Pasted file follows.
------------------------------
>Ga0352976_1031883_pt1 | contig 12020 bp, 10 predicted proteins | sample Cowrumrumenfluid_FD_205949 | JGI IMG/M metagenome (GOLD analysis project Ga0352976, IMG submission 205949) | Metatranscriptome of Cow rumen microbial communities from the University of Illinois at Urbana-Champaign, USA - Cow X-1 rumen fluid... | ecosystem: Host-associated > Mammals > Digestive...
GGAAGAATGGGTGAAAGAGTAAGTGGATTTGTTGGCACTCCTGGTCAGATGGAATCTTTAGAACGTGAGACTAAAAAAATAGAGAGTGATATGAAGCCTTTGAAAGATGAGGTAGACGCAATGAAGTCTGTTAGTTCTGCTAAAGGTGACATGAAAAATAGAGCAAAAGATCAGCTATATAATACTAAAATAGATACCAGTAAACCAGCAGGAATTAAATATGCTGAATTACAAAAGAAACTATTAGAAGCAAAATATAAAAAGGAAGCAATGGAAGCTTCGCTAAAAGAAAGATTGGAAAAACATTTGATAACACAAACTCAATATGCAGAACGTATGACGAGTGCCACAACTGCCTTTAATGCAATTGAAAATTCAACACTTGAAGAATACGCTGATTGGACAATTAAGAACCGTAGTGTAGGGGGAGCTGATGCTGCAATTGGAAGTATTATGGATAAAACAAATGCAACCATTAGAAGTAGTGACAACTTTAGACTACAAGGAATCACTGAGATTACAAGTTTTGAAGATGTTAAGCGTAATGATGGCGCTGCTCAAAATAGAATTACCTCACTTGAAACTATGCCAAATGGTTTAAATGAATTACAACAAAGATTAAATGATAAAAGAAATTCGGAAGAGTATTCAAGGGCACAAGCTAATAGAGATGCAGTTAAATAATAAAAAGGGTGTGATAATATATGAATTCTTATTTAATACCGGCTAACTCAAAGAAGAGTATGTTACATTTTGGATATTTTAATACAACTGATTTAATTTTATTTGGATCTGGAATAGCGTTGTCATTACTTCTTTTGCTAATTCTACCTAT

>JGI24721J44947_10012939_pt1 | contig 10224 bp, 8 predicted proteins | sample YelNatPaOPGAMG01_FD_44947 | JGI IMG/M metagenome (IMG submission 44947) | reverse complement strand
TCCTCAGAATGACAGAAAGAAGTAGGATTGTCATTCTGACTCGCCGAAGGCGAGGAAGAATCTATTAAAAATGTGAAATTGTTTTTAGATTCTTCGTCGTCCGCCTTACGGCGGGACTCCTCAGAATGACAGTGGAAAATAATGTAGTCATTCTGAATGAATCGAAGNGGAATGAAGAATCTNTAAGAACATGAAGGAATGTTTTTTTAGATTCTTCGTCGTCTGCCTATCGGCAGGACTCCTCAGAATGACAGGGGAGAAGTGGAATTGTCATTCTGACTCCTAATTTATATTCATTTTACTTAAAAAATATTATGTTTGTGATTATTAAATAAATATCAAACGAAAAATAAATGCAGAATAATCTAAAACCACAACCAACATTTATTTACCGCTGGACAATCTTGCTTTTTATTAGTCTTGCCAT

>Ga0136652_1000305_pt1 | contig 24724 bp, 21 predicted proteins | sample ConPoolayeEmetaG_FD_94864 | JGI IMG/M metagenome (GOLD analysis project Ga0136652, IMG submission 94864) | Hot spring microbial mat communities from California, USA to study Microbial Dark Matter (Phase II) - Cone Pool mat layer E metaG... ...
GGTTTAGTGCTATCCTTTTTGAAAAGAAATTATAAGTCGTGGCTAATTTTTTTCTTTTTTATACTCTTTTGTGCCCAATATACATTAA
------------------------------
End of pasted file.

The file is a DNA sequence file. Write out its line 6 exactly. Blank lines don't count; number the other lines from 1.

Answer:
GGTTTAGTGCTATCCTTTTTGAAAAGAAATTATAAGTCGTGGCTAATTTTTTTCTTTTTTATACTCTTTTGTGCCCAATATACATTAA